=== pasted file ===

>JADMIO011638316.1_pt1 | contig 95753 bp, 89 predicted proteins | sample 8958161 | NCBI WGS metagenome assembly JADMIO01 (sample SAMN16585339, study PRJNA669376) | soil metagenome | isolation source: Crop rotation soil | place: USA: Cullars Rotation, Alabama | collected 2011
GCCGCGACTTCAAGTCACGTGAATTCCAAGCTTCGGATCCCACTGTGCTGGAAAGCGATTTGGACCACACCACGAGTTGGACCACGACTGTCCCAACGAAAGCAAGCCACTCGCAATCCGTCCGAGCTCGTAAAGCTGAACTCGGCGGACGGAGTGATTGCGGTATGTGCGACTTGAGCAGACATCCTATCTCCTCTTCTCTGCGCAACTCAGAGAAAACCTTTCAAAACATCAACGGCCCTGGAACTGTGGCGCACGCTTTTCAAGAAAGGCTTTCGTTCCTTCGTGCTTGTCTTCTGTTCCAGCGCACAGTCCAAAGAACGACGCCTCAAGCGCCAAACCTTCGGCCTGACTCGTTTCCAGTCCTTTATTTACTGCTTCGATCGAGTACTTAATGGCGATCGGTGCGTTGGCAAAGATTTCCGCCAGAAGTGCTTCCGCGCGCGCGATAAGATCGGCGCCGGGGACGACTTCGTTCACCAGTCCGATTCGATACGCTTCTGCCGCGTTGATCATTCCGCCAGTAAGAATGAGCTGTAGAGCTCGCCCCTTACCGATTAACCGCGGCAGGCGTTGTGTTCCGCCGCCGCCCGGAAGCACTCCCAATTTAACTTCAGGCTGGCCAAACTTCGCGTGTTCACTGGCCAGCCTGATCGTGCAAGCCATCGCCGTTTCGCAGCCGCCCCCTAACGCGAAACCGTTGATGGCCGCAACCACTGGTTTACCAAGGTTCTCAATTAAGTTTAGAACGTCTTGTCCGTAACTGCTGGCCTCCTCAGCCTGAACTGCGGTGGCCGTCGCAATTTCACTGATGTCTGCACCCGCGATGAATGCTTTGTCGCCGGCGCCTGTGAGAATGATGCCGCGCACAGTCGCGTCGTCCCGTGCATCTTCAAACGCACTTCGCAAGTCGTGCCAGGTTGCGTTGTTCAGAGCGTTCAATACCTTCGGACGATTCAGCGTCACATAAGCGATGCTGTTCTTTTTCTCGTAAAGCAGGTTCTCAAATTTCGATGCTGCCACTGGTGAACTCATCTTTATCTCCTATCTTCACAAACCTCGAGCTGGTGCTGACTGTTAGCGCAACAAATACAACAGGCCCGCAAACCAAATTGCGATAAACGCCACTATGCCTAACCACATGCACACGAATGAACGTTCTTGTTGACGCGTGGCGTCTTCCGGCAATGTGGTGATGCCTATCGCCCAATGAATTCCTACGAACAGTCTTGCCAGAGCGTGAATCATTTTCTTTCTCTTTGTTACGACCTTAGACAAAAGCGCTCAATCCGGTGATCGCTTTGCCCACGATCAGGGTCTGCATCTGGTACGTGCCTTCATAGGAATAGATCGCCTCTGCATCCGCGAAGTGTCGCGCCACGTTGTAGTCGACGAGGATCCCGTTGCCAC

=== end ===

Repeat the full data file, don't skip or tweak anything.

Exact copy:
>JADMIO011638316.1_pt1 | contig 95753 bp, 89 predicted proteins | sample 8958161 | NCBI WGS metagenome assembly JADMIO01 (sample SAMN16585339, study PRJNA669376) | soil metagenome | isolation source: Crop rotation soil | place: USA: Cullars Rotation, Alabama | collected 2011
GCCGCGACTTCAAGTCACGTGAATTCCAAGCTTCGGATCCCACTGTGCTGGAAAGCGATTTGGACCACACCACGAGTTGGACCACGACTGTCCCAACGAAAGCAAGCCACTCGCAATCCGTCCGAGCTCGTAAAGCTGAACTCGGCGGACGGAGTGATTGCGGTATGTGCGACTTGAGCAGACATCCTATCTCCTCTTCTCTGCGCAACTCAGAGAAAACCTTTCAAAACATCAACGGCCCTGGAACTGTGGCGCACGCTTTTCAAGAAAGGCTTTCGTTCCTTCGTGCTTGTCTTCTGTTCCAGCGCACAGTCCAAAGAACGACGCCTCAAGCGCCAAACCTTCGGCCTGACTCGTTTCCAGTCCTTTATTTACTGCTTCGATCGAGTACTTAATGGCGATCGGTGCGTTGGCAAAGATTTCCGCCAGAAGTGCTTCCGCGCGCGCGATAAGATCGGCGCCGGGGACGACTTCGTTCACCAGTCCGATTCGATACGCTTCTGCCGCGTTGATCATTCCGCCAGTAAGAATGAGCTGTAGAGCTCGCCCCTTACCGATTAACCGCGGCAGGCGTTGTGTTCCGCCGCCGCCCGGAAGCACTCCCAATTTAACTTCAGGCTGGCCAAACTTCGCGTGTTCACTGGCCAGCCTGATCGTGCAAGCCATCGCCGTTTCGCAGCCGCCCCCTAACGCGAAACCGTTGATGGCCGCAACCACTGGTTTACCAAGGTTCTCAATTAAGTTTAGAACGTCTTGTCCGTAACTGCTGGCCTCCTCAGCCTGAACTGCGGTGGCCGTCGCAATTTCACTGATGTCTGCACCCGCGATGAATGCTTTGTCGCCGGCGCCTGTGAGAATGATGCCGCGCACAGTCGCGTCGTCCCGTGCATCTTCAAACGCACTTCGCAAGTCGTGCCAGGTTGCGTTGTTCAGAGCGTTCAATACCTTCGGACGATTCAGCGTCACATAAGCGATGCTGTTCTTTTTCTCGTAAAGCAGGTTCTCAAATTTCGATGCTGCCACTGGTGAACTCATCTTTATCTCCTATCTTCACAAACCTCGAGCTGGTGCTGACTGTTAGCGCAACAAATACAACAGGCCCGCAAACCAAATTGCGATAAACGCCACTATGCCTAACCACATGCACACGAATGAACGTTCTTGTTGACGCGTGGCGTCTTCCGGCAATGTGGTGATGCCTATCGCCCAATGAATTCCTACGAACAGTCTTGCCAGAGCGTGAATCATTTTCTTTCTCTTTGTTACGACCTTAGACAAAAGCGCTCAATCCGGTGATCGCTTTGCCCACGATCAGGGTCTGCATCTGGTACGTGCCTTCATAGGAATAGATCGCCTCTGCATCCGCGAAGTGTCGCGCCACGTTGTAGTCGACGAGGATCCCGTTGCCAC